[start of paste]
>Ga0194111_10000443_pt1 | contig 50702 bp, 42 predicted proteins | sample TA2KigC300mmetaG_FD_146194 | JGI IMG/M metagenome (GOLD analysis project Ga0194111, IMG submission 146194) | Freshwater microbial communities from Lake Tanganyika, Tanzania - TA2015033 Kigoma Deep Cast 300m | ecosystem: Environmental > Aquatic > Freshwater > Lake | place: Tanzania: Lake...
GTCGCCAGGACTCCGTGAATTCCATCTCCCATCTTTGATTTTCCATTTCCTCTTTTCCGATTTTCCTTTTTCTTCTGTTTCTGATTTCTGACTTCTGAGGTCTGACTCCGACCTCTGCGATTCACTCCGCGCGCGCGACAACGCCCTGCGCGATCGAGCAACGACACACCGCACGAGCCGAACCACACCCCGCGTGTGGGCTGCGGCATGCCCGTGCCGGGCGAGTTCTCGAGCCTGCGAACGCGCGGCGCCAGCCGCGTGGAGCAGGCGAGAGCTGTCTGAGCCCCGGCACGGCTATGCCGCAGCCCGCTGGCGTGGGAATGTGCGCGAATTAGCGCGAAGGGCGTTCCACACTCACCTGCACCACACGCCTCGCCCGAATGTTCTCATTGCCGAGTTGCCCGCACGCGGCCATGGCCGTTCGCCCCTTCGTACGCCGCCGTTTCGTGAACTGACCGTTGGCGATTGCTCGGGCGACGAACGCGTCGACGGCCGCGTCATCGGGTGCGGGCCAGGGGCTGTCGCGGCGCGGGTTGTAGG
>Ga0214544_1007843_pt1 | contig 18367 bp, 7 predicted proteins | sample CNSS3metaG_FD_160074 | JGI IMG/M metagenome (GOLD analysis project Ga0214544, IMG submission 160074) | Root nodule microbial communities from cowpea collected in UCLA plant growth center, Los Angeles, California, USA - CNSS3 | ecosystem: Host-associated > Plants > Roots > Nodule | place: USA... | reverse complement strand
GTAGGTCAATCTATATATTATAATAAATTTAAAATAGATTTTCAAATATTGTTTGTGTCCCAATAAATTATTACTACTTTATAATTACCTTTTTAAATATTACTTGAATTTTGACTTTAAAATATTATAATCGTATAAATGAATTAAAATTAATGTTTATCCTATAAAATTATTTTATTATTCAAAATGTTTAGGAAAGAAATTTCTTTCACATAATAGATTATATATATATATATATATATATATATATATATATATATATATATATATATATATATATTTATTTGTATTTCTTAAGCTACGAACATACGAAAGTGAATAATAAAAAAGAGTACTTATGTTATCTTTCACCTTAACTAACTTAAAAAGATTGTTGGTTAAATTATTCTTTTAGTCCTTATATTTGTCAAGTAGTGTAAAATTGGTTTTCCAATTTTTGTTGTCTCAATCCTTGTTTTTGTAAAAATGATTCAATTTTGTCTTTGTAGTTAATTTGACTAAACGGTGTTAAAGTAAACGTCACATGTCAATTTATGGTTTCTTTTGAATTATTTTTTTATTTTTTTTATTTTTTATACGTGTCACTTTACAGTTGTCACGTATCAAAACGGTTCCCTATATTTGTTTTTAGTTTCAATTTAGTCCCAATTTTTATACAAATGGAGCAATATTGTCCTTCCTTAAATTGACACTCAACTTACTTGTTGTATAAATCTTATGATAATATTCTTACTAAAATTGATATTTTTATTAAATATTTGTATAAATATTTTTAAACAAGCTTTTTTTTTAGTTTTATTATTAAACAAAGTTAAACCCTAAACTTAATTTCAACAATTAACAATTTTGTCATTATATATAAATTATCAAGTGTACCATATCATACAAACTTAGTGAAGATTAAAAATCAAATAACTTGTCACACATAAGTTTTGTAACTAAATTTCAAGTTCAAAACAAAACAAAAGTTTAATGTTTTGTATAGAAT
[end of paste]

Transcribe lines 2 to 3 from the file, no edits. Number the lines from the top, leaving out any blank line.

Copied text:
GTCGCCAGGACTCCGTGAATTCCATCTCCCATCTTTGATTTTCCATTTCCTCTTTTCCGATTTTCCTTTTTCTTCTGTTTCTGATTTCTGACTTCTGAGGTCTGACTCCGACCTCTGCGATTCACTCCGCGCGCGCGACAACGCCCTGCGCGATCGAGCAACGACACACCGCACGAGCCGAACCACACCCCGCGTGTGGGCTGCGGCATGCCCGTGCCGGGCGAGTTCTCGAGCCTGCGAACGCGCGGCGCCAGCCGCGTGGAGCAGGCGAGAGCTGTCTGAGCCCCGGCACGGCTATGCCGCAGCCCGCTGGCGTGGGAATGTGCGCGAATTAGCGCGAAGGGCGTTCCACACTCACCTGCACCACACGCCTCGCCCGAATGTTCTCATTGCCGAGTTGCCCGCACGCGGCCATGGCCGTTCGCCCCTTCGTACGCCGCCGTTTCGTGAACTGACCGTTGGCGATTGCTCGGGCGACGAACGCGTCGACGGCCGCGTCATCGGGTGCGGGCCAGGGGCTGTCGCGGCGCGGGTTGTAGG
>Ga0214544_1007843_pt1 | contig 18367 bp, 7 predicted proteins | sample CNSS3metaG_FD_160074 | JGI IMG/M metagenome (GOLD analysis project Ga0214544, IMG submission 160074) | Root nodule microbial communities from cowpea collected in UCLA plant growth center, Los Angeles, California, USA - CNSS3 | ecosystem: Host-associated > Plants > Roots > Nodule | place: USA... | reverse complement strand